How Does Satellite Data Help Us Manage Disease?
Once data is gathered via satellite remote sensing and used to detect disease, there are a number of ways in which the same information can be employed to manage these diseases. Having detected risk factors for the contraction of specific diseases, satellites can be used to monitor the density of vulnerable populations such as the elderly and the young and in turn, inform public health bodies of where to direct resources. An understanding of the likelihood of disease proliferation across specific populations and geographical areas informs the implementation of appropriate mitigation efforts such as the filtration of water, or lockdown style restrictions as seen throughout the COVID-19 pandemic. Further, this data can notify public health officials of periods of time when it is especially important to stress public behaviour such as basic hygiene and sanitation. Finally, the identification of patterns in the spread of disease can inform the development of strategies for future outbreaks and variants of the disease. This means the data provided via satellite remote sensing is instrumental in the effective management of future disease outbreaks and can play a large part in the mitigation of disease-related deaths.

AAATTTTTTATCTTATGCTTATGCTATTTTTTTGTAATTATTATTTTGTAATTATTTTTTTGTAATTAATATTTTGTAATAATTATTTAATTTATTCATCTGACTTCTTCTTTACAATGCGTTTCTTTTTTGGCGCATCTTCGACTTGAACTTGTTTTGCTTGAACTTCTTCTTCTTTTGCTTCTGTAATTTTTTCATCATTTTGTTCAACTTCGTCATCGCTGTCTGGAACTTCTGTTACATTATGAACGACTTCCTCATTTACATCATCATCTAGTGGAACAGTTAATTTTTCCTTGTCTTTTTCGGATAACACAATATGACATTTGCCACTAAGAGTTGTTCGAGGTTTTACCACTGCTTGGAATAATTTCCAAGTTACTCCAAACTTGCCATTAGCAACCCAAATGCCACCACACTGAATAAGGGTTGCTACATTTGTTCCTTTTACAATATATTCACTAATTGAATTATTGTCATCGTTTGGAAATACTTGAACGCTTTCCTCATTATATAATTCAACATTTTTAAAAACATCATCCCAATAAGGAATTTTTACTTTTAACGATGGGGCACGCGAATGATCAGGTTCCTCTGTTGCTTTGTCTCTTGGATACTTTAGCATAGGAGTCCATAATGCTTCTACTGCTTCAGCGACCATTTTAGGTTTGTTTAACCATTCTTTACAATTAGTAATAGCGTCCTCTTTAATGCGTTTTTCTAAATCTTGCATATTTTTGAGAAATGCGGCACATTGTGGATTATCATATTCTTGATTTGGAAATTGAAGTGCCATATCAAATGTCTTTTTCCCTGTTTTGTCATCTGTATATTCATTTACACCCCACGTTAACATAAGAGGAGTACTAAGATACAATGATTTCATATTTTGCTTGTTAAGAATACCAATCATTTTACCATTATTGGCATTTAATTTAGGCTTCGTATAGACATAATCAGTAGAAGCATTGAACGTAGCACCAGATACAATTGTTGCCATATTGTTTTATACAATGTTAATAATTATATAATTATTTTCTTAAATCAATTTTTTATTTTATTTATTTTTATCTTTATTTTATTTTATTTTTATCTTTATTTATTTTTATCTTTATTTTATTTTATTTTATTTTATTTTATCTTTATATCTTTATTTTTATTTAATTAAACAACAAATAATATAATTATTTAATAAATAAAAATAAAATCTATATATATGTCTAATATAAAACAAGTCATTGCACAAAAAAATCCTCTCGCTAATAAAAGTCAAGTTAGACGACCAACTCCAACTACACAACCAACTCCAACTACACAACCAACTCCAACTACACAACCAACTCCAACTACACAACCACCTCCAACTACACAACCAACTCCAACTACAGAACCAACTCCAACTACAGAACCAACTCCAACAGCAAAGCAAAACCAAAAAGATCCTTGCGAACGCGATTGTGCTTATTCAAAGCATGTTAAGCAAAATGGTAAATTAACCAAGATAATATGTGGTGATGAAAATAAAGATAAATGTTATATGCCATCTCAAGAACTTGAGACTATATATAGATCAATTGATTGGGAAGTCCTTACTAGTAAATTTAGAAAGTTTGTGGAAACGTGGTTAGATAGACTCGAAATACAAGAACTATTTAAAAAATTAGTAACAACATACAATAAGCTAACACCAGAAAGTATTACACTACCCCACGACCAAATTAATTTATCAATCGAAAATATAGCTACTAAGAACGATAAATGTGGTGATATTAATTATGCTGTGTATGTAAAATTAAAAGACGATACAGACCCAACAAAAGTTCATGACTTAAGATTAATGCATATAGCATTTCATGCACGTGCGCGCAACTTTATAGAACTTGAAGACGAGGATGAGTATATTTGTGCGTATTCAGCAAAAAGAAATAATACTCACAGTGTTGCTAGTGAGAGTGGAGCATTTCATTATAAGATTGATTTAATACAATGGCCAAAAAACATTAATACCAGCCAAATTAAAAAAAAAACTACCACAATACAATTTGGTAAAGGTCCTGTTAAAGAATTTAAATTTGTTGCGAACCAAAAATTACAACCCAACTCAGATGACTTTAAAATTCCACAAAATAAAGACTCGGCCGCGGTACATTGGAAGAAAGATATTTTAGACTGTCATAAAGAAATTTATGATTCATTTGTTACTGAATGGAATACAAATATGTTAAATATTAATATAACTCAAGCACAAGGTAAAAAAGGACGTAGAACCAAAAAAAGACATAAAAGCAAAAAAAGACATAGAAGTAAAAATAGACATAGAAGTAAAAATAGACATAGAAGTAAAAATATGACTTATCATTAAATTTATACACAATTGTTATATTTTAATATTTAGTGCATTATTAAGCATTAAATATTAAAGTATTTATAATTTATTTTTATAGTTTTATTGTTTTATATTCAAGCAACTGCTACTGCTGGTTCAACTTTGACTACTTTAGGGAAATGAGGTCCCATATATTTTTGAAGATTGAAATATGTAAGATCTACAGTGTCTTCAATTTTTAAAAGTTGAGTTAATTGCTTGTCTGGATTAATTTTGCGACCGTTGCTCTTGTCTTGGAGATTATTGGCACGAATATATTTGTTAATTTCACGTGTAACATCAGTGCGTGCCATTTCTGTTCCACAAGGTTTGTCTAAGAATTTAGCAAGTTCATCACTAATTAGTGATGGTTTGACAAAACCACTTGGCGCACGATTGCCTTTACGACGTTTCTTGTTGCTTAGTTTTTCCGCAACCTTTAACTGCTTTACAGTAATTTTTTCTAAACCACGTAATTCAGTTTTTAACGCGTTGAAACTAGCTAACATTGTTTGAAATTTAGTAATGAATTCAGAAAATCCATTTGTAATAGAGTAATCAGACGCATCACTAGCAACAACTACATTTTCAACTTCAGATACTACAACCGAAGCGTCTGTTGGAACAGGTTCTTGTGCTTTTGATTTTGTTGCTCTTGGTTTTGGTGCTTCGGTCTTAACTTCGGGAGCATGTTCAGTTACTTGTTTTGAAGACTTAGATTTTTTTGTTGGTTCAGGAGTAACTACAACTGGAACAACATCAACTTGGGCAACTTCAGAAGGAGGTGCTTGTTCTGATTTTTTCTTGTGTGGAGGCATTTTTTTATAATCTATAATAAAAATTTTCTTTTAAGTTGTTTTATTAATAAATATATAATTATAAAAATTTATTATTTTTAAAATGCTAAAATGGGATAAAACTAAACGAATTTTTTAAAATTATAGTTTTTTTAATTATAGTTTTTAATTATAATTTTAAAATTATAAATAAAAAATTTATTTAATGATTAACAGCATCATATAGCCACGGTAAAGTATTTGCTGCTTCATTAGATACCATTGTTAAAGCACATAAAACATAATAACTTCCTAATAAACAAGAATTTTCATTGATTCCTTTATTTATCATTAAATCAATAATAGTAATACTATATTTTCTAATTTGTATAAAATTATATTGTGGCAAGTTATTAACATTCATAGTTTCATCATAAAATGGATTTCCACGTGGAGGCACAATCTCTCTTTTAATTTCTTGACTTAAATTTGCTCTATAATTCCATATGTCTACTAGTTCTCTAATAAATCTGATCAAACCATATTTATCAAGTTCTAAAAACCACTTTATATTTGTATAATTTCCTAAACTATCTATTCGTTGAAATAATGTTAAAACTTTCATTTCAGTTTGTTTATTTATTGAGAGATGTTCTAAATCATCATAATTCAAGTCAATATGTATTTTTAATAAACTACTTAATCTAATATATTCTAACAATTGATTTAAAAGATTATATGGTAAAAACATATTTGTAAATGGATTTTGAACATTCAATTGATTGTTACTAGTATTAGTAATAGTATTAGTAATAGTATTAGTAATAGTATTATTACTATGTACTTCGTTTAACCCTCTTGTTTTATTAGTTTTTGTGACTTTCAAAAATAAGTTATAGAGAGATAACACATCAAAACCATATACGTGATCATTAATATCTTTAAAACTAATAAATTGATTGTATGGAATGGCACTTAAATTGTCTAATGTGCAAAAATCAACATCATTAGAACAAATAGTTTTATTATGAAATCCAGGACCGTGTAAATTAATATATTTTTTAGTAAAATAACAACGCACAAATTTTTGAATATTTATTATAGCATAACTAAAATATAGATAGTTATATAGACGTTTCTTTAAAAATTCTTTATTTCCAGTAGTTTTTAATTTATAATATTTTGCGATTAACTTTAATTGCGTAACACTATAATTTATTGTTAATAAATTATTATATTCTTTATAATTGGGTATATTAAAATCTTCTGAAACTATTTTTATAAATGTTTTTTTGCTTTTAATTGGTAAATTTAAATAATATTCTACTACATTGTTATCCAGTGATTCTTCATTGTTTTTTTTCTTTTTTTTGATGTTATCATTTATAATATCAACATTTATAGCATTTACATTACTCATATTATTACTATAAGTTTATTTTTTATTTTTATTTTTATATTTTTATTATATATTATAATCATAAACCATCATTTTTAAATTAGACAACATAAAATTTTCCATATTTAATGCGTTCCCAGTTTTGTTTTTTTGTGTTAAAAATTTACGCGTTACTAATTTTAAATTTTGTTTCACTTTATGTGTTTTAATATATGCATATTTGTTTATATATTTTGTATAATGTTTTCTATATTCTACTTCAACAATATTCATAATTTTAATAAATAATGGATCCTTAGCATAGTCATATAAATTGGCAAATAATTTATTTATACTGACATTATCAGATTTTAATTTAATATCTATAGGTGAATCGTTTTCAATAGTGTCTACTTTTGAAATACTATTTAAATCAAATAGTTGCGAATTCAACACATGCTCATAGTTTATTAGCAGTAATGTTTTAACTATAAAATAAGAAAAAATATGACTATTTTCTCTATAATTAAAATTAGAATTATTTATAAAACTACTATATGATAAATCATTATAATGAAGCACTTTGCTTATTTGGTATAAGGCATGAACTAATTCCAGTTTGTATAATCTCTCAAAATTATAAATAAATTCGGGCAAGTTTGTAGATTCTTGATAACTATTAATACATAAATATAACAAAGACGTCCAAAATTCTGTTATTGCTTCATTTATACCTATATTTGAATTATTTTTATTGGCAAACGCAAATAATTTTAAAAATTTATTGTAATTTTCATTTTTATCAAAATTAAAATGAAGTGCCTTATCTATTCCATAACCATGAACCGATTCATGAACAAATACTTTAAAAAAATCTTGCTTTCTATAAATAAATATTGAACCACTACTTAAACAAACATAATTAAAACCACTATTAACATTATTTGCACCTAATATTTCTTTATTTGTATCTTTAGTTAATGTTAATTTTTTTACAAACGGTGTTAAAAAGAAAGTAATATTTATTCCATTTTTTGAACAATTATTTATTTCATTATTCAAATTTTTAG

LymeApp for the Detection and Management of Lyme Disease